Supervisors set to debate fee increase related to organic waste

·3 min read

Jan. 23—The Kern County Board of Supervisors could approve large increases to fees associated with garbage at its meeting on Tuesday. If adopted, Kern County landowners and commercial haulers would collectively pay millions of dollars more each year for trash disposal.

The county's Public Works Department says the fee increases are necessary to pay for the drastic overhaul of the local waste management system. A new state law, SB 1383, requires counties to reduce organic waste in landfills by 75 percent in 2025 when compared with 2014.

That means the county has to find a way to compost biodegradable waste such as food. According to the CalRecycle, organic waste rotting in landfills is responsible for 20 percent of all of the state's annual methane emissions. Methane is 84 times more effective at trapping heat in the atmosphere than carbon dioxide over 20 years, according to the state, making its reduction a priority.

But bringing Kern County into compliance with the law will lead to high fee increases for local landowners. Under Public Works' proposal, the land use fees for residential units is set to increase 71 percent, bringing up the cost for owners of one to four residential units from $105 to $180, with a similar increase for owners of five or more units.

The Public Works Department is also proposing increasing gate and bin fees charged to commercial haulers by 44 percent.

The fee increases are expected to generate $29.9 million and $52.7 million each year. The county plans to build multiple new facilities for organic waste, including a $20 million compost plant in the Shafter-Wasco area along with a $30 million food and green waste facility.

Still, the high cost associated with the projects has elicited some high-profile detractors. Supervisors were slated to approve the fee increases earlier this month, but delayed the vote after former Bakersfield Solid Waste Director Kevin Barnes and retired Kern County Public Works civil engineer Nancy Ewert spoke out against the proposal in a last-minute attempt to prevent the higher fees.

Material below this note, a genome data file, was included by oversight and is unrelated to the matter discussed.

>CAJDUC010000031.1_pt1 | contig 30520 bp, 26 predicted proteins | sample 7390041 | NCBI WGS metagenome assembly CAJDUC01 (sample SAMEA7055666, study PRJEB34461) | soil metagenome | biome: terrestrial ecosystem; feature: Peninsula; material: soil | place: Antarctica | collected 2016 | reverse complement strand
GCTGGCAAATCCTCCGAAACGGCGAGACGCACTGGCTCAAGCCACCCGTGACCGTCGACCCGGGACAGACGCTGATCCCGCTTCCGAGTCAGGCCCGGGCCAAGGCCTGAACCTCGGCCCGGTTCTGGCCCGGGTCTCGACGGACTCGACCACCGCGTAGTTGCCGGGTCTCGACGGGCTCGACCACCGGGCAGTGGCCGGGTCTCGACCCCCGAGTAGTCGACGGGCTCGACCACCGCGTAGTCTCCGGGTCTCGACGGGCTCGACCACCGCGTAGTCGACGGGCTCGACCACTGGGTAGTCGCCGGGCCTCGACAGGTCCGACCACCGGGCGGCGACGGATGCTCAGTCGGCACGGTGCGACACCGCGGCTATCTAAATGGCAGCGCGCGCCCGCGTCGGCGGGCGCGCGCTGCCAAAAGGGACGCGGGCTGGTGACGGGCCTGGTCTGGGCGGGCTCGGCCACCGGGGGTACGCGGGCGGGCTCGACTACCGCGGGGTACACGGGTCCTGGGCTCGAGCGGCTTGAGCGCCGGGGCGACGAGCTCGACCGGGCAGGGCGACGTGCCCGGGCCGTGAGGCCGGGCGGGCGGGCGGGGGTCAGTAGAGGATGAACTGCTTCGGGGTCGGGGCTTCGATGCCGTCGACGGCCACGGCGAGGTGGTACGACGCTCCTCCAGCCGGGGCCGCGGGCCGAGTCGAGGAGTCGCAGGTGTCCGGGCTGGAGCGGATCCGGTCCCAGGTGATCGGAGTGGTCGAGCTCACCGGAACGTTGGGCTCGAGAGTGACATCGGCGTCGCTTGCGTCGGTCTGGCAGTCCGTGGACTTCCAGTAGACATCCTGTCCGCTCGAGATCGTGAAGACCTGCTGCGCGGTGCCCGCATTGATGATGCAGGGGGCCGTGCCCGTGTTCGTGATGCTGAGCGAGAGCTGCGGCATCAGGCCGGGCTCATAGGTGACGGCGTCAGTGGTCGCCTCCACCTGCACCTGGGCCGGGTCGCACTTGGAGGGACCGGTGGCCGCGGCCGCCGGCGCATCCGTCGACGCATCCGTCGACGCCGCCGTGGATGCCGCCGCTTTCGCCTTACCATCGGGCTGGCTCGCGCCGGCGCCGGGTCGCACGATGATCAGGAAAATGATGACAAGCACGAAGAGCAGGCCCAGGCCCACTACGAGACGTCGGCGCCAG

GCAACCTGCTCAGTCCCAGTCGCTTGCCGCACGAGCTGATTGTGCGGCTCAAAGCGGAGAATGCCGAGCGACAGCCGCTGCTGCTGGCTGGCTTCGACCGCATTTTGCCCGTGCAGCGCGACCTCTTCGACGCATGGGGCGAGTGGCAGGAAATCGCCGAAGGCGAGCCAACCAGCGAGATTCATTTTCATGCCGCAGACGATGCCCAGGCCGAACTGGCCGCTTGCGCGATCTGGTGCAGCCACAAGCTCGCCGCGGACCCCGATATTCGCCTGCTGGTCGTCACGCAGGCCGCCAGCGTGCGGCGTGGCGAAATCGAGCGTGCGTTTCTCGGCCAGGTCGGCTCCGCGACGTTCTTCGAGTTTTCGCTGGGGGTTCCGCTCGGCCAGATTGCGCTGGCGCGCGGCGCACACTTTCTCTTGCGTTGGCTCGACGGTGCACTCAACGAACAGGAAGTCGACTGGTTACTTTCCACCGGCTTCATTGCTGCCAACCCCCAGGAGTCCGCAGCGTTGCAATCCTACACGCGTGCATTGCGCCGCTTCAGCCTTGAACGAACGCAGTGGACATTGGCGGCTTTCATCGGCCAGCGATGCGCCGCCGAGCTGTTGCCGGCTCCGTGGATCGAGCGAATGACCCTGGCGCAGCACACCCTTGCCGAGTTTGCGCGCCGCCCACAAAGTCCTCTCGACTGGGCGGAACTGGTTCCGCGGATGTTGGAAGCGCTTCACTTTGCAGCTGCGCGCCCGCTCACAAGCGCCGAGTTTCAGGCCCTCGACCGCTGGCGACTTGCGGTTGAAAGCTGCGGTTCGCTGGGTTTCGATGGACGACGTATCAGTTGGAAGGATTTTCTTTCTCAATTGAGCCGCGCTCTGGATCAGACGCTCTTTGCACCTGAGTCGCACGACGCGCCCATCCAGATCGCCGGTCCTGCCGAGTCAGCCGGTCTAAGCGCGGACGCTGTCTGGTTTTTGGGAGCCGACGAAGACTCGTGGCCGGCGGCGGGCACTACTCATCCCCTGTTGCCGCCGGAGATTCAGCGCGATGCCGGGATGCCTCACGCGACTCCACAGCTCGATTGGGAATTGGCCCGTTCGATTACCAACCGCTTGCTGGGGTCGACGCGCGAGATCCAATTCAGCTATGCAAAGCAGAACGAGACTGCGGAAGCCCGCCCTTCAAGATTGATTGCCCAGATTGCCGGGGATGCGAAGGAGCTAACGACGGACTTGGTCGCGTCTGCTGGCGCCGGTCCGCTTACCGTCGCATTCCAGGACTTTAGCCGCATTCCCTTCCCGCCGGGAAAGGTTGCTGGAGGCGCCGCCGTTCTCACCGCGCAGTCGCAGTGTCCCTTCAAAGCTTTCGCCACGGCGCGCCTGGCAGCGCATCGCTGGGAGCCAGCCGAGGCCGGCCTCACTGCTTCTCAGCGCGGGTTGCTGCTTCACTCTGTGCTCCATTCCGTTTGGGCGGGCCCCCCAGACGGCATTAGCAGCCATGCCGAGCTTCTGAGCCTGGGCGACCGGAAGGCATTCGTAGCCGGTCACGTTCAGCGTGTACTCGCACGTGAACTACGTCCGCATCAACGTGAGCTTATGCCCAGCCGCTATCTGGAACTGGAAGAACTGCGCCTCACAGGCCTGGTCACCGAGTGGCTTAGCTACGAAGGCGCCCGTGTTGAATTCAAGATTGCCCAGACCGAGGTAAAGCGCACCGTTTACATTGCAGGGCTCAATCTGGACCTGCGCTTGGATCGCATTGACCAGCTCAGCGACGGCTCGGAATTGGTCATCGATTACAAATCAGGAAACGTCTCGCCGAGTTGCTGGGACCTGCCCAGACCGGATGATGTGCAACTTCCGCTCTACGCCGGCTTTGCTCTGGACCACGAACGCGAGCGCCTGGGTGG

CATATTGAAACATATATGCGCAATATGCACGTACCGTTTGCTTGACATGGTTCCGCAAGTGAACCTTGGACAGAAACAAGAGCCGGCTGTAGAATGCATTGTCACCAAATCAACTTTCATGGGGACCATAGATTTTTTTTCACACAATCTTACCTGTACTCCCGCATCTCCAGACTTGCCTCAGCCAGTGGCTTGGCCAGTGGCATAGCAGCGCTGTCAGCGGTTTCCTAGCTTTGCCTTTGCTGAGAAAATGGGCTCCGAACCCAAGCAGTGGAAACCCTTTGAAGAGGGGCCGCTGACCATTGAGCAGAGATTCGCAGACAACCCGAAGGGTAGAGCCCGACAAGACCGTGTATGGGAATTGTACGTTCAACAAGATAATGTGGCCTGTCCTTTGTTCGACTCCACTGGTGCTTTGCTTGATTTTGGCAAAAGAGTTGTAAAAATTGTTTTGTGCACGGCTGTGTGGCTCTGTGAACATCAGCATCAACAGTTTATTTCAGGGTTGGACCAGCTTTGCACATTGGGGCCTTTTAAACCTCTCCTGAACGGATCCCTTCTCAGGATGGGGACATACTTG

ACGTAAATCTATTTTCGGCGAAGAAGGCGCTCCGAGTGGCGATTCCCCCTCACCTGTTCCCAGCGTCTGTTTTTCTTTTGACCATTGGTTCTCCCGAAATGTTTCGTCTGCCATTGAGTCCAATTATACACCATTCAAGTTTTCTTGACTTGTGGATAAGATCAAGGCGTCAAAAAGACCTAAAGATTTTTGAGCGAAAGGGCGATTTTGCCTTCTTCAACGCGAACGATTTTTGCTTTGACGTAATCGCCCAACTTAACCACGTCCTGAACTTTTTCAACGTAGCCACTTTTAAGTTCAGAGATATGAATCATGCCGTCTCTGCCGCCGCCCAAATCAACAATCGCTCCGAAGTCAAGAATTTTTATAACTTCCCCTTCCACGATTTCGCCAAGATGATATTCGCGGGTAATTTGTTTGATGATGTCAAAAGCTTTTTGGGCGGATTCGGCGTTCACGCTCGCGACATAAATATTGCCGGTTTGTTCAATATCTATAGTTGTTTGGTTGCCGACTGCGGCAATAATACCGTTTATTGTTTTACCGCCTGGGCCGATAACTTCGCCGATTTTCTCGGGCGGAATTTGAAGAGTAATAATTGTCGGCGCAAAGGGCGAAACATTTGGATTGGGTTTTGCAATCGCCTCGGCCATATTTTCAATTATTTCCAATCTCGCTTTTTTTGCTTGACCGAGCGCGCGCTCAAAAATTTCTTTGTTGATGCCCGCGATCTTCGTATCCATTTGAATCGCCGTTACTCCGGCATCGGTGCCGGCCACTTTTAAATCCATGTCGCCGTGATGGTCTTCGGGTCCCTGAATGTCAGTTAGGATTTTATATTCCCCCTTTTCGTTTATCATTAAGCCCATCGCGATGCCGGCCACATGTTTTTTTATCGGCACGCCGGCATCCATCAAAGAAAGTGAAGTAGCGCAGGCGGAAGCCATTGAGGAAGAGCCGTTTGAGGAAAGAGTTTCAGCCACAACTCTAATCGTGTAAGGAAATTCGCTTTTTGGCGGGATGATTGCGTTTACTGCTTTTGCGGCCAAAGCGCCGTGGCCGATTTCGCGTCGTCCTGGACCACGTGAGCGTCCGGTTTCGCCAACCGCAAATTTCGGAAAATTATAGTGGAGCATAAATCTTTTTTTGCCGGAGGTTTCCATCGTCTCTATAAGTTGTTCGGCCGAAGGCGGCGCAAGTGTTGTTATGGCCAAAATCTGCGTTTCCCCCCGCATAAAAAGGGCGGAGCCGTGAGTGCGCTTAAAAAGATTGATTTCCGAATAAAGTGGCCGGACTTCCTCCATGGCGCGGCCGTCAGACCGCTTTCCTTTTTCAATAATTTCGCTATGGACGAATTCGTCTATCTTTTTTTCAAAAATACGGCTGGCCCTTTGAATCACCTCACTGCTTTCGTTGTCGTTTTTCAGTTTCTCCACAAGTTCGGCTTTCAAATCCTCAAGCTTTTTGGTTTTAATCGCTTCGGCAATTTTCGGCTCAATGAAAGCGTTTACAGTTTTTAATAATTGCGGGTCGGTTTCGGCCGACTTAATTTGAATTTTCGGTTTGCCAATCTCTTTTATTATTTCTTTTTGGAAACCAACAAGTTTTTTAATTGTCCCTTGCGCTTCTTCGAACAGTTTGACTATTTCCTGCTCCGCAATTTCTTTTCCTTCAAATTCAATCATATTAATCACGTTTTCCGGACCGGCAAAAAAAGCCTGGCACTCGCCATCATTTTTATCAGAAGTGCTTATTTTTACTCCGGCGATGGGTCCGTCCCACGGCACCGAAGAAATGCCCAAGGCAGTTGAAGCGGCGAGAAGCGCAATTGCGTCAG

Both contended existing facilities could be used to offset some of the county's anticipated composting needs. They each said only 18 percent of the county's composting facilities were utilized.

"I hope everybody can be careful that we don't raise our constituent fees to pay for something that we might not really, really have to do," Barnes said during the Jan. 4 meeting. "Yes, I agree program costs are there. I would endorse that, but I'm just cautioning on the capital to build additional facilities might not be that necessary."

In a rebuttal to Barnes and Ewert's statements provided on the upcoming meeting's agenda, the Public Works Department said the full utilization of existing facilities had been considered and dismissed by county staff prior to the drafting of the department's proposal.

"Permitted capacity does not equate with operational capacity and the associated costs for the use of each of the facilities has been reviewed by staff and it was determined that (the) most cost-effective method to handle organics is through the installation of the compost facility at the Shafter-Wasco Recycling and Sanitary Landfill," Public Works Director Craig Pope wrote in a memorandum included on the agenda.

The county informed impacted landowners of the fee increase and about 0.1 percent filed written protests.

Supervisors are set to take up the issue during the afternoon meeting.

You can reach Sam Morgen at 661-395-7415. You may also follow him on Twitter @smorgenTBC.